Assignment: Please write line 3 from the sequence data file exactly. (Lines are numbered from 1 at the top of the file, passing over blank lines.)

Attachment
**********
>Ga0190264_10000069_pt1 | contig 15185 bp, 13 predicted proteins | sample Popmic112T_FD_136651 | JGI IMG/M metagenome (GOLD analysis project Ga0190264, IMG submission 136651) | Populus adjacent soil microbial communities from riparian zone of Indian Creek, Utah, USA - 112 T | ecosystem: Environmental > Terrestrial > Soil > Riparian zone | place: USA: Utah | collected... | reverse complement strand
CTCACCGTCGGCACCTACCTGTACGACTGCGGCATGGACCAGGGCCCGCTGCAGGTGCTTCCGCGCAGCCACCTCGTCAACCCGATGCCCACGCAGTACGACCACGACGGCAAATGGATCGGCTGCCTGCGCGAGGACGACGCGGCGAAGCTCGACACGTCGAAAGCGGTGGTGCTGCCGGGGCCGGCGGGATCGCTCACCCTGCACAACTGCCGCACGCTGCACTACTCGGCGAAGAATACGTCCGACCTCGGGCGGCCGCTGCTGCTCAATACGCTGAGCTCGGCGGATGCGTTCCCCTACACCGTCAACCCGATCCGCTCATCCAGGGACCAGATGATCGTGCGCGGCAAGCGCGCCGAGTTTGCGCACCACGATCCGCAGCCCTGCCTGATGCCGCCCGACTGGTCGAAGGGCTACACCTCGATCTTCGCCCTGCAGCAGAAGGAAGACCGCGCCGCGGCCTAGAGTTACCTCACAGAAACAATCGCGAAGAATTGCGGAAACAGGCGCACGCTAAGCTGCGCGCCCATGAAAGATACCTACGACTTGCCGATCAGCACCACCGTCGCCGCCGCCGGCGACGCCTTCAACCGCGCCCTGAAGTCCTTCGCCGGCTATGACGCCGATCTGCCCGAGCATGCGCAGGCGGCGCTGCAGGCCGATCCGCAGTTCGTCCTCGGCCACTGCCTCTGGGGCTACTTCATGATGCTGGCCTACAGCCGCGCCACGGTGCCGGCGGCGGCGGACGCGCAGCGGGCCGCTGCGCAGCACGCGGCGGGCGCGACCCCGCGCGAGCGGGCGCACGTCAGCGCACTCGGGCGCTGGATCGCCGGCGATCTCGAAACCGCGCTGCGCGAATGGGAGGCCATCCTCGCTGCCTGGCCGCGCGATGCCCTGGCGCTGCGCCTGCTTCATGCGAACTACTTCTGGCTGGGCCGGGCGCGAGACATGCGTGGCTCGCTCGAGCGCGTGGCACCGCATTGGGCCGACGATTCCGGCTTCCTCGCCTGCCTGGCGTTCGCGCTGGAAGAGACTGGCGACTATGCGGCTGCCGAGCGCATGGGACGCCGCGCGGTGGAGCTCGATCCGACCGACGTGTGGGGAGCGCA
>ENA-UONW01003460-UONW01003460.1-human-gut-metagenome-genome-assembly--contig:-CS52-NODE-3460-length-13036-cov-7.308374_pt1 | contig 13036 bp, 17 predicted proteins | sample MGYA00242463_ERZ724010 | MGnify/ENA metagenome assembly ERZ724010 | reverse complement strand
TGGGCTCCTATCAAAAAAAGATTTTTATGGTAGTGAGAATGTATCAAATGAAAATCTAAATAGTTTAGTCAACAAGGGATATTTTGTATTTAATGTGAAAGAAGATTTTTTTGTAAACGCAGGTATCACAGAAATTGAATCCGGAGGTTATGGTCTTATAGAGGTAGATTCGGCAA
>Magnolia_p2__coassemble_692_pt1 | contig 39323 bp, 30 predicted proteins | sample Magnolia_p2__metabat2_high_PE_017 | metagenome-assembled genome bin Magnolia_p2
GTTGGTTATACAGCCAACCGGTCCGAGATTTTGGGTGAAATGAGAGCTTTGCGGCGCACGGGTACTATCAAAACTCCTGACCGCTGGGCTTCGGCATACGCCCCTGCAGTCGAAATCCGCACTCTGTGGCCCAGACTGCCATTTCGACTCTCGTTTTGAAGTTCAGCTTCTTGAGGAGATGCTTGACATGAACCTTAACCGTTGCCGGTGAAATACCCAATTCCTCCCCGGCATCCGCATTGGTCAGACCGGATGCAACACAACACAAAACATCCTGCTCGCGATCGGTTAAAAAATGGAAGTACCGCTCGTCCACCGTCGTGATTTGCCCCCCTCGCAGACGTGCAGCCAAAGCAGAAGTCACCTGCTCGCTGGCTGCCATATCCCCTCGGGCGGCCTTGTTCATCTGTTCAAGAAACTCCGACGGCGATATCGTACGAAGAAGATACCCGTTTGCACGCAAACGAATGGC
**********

>ENA-UONW01003460-UONW01003460.1-human-gut-metagenome-genome-assembly--contig:-CS52-NODE-3460-length-13036-cov-7.308374_pt1 | contig 13036 bp, 17 predicted proteins | sample MGYA00242463_ERZ724010 | MGnify/ENA metagenome assembly ERZ724010 | reverse complement strand